You could also use your business assets as security against a business loan, such as property or sales. You could even borrow against the value of outstanding invoices while you wait for payment through sales invoicing - so you could get up to 85% of your outstanding invoice values into your account within 24 hours.
Any property used as security, which may include your home, may be repossessed if you do not keep up the repayments on your mortgage.
Consider how you want to grow
There are four ways to grow and improve revenue:
- Sell more of your current product or service to your existing customers
- Sell your current product into a new market, eg into a new city or through the internet
- Develop or buy in new products to sell to your existing customer base
- Develop or buy in new products to sell to a new market
Of course, developing new products and selling to a fresh customer base carries risk, so it's vital to balance any possible increase in sales against the cost of winning over new customers, and to manage stock levels so you're not left with a warehouse full of unsold products.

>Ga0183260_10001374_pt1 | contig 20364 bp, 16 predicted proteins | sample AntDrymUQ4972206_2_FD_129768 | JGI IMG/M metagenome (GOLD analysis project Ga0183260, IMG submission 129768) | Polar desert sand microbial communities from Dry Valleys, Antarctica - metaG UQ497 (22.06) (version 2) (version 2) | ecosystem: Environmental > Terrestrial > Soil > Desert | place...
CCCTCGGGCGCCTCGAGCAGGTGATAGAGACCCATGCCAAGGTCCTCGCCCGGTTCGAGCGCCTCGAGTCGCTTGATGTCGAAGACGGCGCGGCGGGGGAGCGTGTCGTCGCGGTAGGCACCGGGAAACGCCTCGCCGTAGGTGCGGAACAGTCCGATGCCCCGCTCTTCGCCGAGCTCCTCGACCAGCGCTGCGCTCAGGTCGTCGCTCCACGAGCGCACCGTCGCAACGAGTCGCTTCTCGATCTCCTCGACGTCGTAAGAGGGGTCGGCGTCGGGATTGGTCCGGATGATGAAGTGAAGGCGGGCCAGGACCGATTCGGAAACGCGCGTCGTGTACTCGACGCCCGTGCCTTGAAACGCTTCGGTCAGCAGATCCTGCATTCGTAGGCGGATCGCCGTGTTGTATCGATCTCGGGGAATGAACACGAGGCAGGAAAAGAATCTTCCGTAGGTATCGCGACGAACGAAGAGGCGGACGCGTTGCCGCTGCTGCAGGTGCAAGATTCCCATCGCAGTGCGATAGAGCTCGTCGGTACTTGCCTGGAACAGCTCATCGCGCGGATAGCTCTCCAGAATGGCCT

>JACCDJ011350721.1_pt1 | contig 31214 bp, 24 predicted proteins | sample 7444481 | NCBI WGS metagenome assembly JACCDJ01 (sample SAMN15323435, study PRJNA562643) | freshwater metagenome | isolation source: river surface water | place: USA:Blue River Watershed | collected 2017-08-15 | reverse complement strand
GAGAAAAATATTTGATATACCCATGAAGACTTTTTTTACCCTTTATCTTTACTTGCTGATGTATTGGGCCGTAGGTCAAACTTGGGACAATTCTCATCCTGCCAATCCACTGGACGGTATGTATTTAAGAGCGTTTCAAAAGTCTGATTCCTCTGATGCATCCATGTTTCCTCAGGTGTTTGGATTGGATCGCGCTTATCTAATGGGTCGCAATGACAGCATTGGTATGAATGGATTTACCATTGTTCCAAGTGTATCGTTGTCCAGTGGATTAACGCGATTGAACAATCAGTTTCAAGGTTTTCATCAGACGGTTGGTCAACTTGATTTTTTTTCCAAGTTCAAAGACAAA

Have a look at our free guide on writing your business plan to get you on your way to success.
Take advantage of opportunities
There's more than one way to ramp up your share of the market - snapping up a competitor company, for example - so it's worth being alert to new opportunities and working partnerships. Known as 'acquisition', this generally calls for more business funding. If you are considering making an acquisition then it's best to discuss your plan with a local Barclays Business Manager at the earliest opportunity.
Find out more
Get more advice from Barclays on how you can help your business grow and find out more about some of the software packages available if you have a Barclays Business current account, such as Barclays Business Manager
It's easy to underestimate how much cash you need to break into a new market, launch a product or even take on a major supply contract, so keep a grip on your potential outgoings by keeping a weekly cash forecast. This should include costs for everything and forecast cash flow as far ahead as possible.
Get more tips on how to keep on top of your cash flow and why it's so important to stay in control.